Devotional thoughts tagged as: 'Lamentations'

Waiting Quietly for God's Response

It is good that one should both hope and wait quietly for the salvation of the Lord.
Lamentations 3:26

The 5 poems in the Book of Lamentations, chapters 1-5, focus on the capture and destruction of Jerusalem by the Chaldeans in 586 B.C.E. There is a bitter realism in the book of Lamentations. This book presents a vivid picture of death and destruction. Yet Lamentations lifts up suffering as a threat to God's purpose in history. The third poem or third chapter of Lamentations is the climax of prayer focusing on dealing with suffering and asking God to help the nation of Israel deal with its suffering.

Patience is a hard virtue to practice when your life has been turned upside down by war or natural disasters. Take time to study the 3rd chapter of the Book of Lamentations and ask yourself, Do I have the necessary patience to wait quietly for God to respond to my prayers?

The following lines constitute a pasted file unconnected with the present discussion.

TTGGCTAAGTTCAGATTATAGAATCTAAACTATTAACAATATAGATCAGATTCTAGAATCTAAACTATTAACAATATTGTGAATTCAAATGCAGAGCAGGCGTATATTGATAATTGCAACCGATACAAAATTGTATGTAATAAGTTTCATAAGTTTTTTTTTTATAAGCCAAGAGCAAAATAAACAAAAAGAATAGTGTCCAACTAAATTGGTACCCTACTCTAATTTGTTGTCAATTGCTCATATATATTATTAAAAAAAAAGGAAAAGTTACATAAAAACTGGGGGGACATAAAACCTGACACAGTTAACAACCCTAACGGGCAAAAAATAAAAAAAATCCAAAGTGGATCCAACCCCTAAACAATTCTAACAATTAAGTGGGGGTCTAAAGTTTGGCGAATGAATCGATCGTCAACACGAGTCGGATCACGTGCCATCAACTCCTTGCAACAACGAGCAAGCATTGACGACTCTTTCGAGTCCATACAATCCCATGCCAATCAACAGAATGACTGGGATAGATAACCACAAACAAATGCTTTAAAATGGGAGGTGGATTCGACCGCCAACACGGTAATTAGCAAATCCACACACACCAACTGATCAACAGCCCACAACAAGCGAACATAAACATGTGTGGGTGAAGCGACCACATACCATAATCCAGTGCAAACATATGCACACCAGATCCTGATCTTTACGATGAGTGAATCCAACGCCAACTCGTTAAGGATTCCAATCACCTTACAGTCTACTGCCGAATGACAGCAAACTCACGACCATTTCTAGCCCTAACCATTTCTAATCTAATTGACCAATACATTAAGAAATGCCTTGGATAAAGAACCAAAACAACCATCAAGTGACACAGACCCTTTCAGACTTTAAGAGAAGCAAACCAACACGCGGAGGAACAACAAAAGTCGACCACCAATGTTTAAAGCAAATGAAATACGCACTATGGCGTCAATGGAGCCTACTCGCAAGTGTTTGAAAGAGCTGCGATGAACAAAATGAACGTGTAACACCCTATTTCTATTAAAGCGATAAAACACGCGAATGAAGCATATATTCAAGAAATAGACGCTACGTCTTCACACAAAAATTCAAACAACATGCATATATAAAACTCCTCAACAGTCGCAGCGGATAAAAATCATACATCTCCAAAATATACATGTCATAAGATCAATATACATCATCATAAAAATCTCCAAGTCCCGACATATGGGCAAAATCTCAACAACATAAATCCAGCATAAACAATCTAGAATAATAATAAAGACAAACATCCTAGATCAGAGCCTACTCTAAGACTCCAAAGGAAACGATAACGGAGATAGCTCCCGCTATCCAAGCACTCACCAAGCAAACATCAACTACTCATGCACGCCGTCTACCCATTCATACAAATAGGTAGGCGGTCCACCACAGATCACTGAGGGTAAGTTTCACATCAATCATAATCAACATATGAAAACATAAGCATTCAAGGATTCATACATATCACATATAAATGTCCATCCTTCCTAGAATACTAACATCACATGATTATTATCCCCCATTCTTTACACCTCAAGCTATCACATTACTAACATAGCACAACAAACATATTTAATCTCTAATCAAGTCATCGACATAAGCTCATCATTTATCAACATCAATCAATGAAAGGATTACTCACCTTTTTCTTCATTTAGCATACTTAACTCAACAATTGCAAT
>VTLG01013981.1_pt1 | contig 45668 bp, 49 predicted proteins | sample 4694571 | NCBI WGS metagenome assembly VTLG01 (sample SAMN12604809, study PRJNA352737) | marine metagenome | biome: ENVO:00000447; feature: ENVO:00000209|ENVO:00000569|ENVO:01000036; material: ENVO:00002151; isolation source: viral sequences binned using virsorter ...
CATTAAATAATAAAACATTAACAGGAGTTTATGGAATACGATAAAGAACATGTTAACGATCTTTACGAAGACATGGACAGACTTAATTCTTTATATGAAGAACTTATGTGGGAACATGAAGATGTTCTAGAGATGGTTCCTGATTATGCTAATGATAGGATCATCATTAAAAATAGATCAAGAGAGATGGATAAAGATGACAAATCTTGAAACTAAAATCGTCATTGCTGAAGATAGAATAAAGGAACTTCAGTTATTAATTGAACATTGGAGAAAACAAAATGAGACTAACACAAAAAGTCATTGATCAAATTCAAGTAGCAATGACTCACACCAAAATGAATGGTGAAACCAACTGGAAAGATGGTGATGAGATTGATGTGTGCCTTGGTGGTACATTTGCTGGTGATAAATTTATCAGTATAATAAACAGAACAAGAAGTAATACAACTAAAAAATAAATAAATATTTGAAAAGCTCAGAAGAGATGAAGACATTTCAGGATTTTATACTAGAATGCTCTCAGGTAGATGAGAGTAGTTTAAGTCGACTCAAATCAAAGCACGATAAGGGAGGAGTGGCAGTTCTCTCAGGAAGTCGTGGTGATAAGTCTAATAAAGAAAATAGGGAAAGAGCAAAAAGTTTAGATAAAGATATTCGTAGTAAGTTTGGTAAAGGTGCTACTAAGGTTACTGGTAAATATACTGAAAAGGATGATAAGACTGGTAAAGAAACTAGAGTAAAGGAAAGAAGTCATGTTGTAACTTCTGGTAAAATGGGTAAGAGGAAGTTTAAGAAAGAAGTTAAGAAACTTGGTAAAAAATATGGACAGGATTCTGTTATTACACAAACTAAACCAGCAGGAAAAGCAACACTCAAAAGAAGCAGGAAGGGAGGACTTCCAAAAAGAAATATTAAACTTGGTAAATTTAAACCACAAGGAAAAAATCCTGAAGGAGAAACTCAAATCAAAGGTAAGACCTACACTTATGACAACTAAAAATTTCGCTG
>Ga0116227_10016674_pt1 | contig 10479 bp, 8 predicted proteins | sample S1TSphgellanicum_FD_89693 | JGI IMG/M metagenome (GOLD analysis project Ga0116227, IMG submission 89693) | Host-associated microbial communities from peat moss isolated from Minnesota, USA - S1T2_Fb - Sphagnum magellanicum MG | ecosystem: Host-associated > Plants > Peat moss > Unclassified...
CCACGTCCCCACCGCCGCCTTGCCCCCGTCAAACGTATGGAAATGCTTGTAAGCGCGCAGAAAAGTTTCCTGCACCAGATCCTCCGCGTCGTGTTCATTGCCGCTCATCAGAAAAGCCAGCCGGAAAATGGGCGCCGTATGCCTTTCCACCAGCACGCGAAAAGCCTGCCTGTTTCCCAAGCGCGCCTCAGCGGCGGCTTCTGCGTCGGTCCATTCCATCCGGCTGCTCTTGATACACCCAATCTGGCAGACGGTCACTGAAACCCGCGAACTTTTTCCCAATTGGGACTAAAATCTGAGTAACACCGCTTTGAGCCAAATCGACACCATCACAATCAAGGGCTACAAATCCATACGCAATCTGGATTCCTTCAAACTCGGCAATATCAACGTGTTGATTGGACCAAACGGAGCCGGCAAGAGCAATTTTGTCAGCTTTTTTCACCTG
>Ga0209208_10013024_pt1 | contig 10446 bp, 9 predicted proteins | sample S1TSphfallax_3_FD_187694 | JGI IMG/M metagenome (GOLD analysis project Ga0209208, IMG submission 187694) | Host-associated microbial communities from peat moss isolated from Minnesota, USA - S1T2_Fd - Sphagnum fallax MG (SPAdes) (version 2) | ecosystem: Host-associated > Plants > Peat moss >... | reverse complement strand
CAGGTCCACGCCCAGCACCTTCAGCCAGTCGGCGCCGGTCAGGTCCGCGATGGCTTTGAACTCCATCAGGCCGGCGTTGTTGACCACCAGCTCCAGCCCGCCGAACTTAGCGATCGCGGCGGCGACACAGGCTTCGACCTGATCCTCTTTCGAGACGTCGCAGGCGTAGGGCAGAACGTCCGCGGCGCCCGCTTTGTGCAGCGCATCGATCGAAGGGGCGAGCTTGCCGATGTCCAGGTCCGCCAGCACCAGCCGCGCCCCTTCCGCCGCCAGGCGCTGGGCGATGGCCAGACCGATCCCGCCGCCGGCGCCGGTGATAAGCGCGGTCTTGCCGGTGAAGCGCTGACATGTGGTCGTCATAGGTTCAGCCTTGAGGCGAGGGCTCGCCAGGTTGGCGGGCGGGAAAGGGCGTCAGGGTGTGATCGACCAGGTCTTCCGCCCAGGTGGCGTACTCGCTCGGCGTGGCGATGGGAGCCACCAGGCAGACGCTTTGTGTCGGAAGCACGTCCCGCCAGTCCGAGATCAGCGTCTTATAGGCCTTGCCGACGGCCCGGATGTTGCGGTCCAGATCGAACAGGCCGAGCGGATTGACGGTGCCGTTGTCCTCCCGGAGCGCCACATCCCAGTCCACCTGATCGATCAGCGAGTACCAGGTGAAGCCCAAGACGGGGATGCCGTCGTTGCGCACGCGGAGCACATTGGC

Consider the consequences of your actions

The people of Judah failed to think through the consequences of their choices. (see Lamentations 1:9) For generations they had ignored the Laws warning against idolatry, oppressing the poor and cheating in business. They maintained a pretence of worshiping the Lord by keeping temple rituals, but in reality they had turned away from God.

The Lord sent many prophets to warn the people of Judea of the impending disaster but the Judeans ignored them. Then when the Babylonians destroyed their way of life, the people were shocked.

In a similar way how much longer can Americans ignore our increasing national debt with other nations. What are the consequences of letting our national debt continue to increase? Will we be like the people of Israel when disaster strikes?

Corporate Sin and Corporate Confession

Can an entire group of people be held accountable for the sins of some of their members? Lamentations 1:18 says yes. God's people bear corporate responsibility. We may not have contributed directly to the wrongs committed in the past but just as we inherit benefits from our ancestors we must also accept the legacies of sin. Following after the example of Jeremiah, God's people can make a confession and seek healing for what we as the people have done and acknowledge the consequences that are still with us.

Today this means we must think about how we conduct our lives, knowing that the choices we make today may affect our grandchildren.

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